The U.S. Is Losing the World War

By: Cliff Kincaid

Simon & Schuster promotes the Stephen E. Ambrose book on D-Day by saying, “The world changed forever on June 6, 1944, when Allied forces stormed beaches across northern France to beat back the Nazis and reclaim Europe. No book better captures the drama, strategy, sacrifice, and courage of that campaign than Stephen Ambrose’s D-Day.” Nobody doubts the courage and sacrifice. The issue is whether a fascist takeover of the world has been thwarted and the communists have filled the void and won.

The men who stormed Normandy 79 years ago saved democracy “and it is all of our duty to defend with undimmed vigor the principles for which the Allies fought,” Secretary of Defense Lloyd J. Austin III said on June 6. But Russian communism survived and thrived.

“To the veterans of World War II: We salute you,” Austin said. “You saved the world. We must merely defend it.”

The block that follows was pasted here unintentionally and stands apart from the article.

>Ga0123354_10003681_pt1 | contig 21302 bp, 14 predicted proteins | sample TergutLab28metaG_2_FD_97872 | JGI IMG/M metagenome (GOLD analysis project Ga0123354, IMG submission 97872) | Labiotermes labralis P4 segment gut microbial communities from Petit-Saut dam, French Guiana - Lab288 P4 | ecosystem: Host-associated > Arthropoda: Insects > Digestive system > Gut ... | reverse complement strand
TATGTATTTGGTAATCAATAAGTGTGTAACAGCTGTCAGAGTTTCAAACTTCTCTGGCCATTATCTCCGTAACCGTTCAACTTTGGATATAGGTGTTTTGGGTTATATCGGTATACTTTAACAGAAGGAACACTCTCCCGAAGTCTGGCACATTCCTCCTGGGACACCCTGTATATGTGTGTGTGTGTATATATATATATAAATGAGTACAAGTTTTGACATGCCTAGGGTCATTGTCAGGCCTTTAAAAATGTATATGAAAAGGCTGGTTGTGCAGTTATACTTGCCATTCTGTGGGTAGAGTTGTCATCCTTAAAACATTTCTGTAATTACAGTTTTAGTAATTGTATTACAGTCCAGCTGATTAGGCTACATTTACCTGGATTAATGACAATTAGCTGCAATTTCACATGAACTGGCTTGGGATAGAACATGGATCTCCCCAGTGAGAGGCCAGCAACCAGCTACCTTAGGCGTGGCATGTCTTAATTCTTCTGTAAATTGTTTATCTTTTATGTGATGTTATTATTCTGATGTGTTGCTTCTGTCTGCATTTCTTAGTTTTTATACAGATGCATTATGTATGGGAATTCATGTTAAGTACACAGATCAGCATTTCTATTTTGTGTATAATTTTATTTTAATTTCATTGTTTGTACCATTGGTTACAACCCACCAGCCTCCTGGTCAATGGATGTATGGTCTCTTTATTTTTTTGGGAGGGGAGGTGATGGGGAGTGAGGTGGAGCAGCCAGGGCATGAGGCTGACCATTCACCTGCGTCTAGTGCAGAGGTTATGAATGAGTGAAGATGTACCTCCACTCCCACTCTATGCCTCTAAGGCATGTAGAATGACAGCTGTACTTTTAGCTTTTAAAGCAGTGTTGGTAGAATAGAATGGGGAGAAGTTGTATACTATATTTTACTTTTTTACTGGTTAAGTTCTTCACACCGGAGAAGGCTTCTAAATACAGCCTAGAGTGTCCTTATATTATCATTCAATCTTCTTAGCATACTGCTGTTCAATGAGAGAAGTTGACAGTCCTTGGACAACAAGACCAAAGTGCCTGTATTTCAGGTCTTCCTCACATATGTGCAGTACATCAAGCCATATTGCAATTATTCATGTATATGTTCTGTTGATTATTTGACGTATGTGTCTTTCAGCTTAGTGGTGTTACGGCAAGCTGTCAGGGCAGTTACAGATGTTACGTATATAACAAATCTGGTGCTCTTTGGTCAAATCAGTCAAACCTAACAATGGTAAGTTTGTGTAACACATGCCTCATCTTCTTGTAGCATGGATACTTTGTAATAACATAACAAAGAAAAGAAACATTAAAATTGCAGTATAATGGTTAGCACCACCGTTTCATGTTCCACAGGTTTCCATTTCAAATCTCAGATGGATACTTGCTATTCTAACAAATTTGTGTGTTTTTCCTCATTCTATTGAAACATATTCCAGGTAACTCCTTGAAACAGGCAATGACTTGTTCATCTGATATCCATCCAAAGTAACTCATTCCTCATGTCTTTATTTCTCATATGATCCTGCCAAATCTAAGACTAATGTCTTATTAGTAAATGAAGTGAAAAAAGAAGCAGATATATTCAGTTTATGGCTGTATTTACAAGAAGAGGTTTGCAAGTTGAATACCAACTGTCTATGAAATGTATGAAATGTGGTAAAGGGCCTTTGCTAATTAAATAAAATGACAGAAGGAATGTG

But the world was not saved. The communists attempted a complete takeover of Europe. They failed but they did take China and launched an invasion of South Korea. Later, they invaded South Vietnam and won. In the meantime, they took Cuba, positioning nuclear weapons for a first-strike attack on the United States. President John F. Kennedy forced the Soviets to back down but his decision to liberate Cuba failed because of a lack of will.

Under President Reagan’s anti-communist foreign policy, the Russian communists were on the defensive. Reagan liberated communist Grenada and funded anti-communist freedom fighters in Nicaragua. A decision was made by the Russian communists to drop the communist label and forge ahead under the banner of Russia alone. The deception fooled many conservatives in the West into thinking the rulers had given up vodka and returned to their religious roots.

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